Dave’s favorite memory, however, is the 1961 football team that went 8-1. “In 1960, I showed up at the [university] in early August to play football and we suffered through a humiliating season with just a couple of wins and mostly defeats,” Dave recalls. “In the fall of 1961, we began an amazing journey to an unbelievable season. I was the starting quarterback and wouldn’t trade that year for anything.”
It’s this team – Dave’s lifelong friends – that turned him on to the idea of giving back to his alma mater. It started with a generous donation and his challenge to others to help fund what is now the Cutler Athletic Complex, which is dedicated to the 1961 football team. “Team sports are excellent teachers of life lessons on how to cooperate and get things done as a group,” Dave said.
Graduating in 1965, Dave eagerly began his professional career at DuPont in Delaware. Like most young graduates, his focus was on advancing his career. It would be 25 years before he would return to the The University of Olivet campus.
It was while at DuPont that Dave developed his lifelong interest and career in software and operating systems. He joined Digital Equipment Corporation in Massachusetts in 1971, and in 1988 he found himself in Seattle leading the development of a portable operating system for personal computers that became known as Windows NT.
Over his 52-year career, Dave has produced more than eight commercially successful systems. In 2016, he was named a Fellow of the Computer History Museum for his contributions to computer architecture, compilers, operating systems and software engineering, and in 2007 President George W. Bush presented him with the U.S. National Medal of Technology and Innovation for designing and implementing the “industry standard” systems for real-time, personal, and server-based systems.
It was a 1985 Homecoming event, however, that Dave ranks as one of his top life highlights, even above meeting the President of the United States: the reunion of the [The University of Olivet] 1960s football teams. “It was a short weekend, but it brought back many of the memories of the 1961 football season and how much I really enjoyed the company of friends and teammates,” he said. “I started going back to [The University of Olivet] every year at homecoming to see my old teammates George Pyne, Tom Nesbitt, Charles McPhail, Dominic Livedoti, Larry Spencer and many others.”
It was during these visits that Dave also got to know The University of Olivet board members, presidents, alumni and students, and learned how far the [university] had come since the early 1960s. It was coming home that reminded him of how special The University of Olivet is, and he decided he would do what he could to help advance the mission of his beloved alma mater. Over the years, Dave has generously helped fund athletic programs, the visual arts, the Adelphic Society, and student scholarships. He also established the The Cutler Fellowship in Math, Science and Computer Science. And his commitment to the current Responsible Learners – Responsible Leaders campaign is the largest ever by a single donor.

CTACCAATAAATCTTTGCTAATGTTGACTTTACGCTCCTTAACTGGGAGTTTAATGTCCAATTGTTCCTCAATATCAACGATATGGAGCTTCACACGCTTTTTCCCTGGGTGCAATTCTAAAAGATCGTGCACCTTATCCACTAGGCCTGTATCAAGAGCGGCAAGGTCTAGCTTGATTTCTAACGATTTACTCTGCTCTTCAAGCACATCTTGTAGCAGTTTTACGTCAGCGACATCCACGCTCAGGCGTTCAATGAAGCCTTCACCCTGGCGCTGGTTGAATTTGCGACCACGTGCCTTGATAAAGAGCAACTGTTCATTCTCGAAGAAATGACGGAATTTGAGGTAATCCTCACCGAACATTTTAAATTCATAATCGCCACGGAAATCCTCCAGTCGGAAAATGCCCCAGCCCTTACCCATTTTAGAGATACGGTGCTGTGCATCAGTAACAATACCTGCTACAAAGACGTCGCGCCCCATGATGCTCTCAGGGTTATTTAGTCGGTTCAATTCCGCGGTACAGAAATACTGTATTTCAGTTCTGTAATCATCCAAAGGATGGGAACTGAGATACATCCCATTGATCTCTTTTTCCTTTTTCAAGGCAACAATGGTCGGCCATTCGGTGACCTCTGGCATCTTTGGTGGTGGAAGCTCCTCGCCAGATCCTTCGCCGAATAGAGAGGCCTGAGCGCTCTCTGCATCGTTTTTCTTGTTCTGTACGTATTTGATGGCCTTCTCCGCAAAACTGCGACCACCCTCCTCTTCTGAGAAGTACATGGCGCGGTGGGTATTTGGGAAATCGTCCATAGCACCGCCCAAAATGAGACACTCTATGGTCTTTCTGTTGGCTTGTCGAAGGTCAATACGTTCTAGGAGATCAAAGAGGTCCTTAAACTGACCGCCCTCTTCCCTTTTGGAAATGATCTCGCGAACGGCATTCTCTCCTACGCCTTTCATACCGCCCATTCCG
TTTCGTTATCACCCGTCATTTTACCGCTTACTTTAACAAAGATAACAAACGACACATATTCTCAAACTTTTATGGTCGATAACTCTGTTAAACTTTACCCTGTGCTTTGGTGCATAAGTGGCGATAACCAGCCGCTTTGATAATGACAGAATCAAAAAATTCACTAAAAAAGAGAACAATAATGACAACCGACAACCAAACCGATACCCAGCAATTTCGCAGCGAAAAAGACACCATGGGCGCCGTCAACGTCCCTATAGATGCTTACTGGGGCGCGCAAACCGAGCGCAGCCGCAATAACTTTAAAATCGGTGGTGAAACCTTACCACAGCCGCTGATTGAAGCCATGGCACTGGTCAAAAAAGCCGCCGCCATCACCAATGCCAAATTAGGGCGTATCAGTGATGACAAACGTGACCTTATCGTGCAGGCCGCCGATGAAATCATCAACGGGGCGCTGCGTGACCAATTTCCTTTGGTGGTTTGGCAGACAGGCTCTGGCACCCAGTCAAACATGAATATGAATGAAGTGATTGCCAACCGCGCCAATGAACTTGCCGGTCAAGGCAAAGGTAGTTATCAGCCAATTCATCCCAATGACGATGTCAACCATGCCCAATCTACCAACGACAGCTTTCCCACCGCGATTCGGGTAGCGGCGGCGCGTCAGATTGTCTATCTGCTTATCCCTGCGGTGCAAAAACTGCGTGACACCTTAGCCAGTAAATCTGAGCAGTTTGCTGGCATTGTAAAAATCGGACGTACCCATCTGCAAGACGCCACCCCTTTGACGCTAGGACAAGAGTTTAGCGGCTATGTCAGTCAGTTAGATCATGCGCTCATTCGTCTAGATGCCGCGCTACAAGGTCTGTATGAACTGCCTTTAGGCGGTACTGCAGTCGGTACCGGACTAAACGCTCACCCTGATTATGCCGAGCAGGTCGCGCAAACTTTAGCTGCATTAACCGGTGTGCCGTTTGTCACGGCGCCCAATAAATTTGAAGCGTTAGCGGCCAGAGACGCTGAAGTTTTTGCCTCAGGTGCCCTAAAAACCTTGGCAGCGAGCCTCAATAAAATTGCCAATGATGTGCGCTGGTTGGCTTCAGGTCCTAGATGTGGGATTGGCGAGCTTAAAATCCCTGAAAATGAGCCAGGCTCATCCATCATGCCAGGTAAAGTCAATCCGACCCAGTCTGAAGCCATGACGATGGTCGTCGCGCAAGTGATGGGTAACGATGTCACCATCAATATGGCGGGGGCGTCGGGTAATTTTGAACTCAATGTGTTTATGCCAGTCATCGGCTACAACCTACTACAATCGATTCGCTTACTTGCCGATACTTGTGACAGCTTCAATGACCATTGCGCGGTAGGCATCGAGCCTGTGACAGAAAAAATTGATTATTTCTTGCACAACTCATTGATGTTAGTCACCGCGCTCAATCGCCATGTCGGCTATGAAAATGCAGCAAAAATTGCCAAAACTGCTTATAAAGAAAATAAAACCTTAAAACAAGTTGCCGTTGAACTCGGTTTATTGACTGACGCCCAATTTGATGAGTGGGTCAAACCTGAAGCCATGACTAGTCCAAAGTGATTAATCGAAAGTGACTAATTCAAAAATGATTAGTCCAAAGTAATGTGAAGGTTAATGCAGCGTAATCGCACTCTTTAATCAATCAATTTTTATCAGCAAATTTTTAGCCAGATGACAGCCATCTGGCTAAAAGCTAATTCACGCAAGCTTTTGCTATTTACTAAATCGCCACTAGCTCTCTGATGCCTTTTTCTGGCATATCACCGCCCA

“At homecoming 2018, I was asked to give a little talk about why I continue to give to [The University of Olivet] after all these years. In the form of a fictional story I come back to [The University of Olivet] and as I drive up the hill, I anticipate seeing the campus, but I find that the [university] is gone. I start thinking about why the [university] is gone and the only thing I can think of is that people had become complacent and had not supported the [university] to the level required to ensure its continued success,” Dave says seriously. “My experience at [The University of Olivet] was so positive and the lifetime friendships I formed were so strong that I don’t want [The University of Olivet] to cease to exist. I don’t want to look back 150 years from now and say to myself, ‘You jerk, if you’d only given a little more the [university] would still be there.’”
The success of the Responsible Learners – Responsible Leaders: 2020 and Beyond campaign will ensure the future of The University of Olivet, and Dave understands its importance. As a leadership donor he knows how vital every dollar is to enhancing the strength, vitality and future of the university, which in turn benefits every student in immeasurable ways. “Every little bit helps. Small gifts tell the [university] and the students that you care.”
When asked what words of advice he’d give today’s university tudents, especially those who are first generation students, Dave said, “Be achievers and do your best in whatever you attempt in life. I like Fred Brooks’ words in the Mythical Man Month. He wrote, ‘There are thinkers and there are doers. Thinkers are a dime a dozen and very plentiful. Doers are rare and valuable. Thinker/doers, however, are very rare and the most valuable of all.’ So, I would also like to pass on a culture of people being doers.”
Without a doubt, Dave is a thinker and a doer – and he’s MAD – and that makes him a very rare gift to all who have the pleasure of knowing him.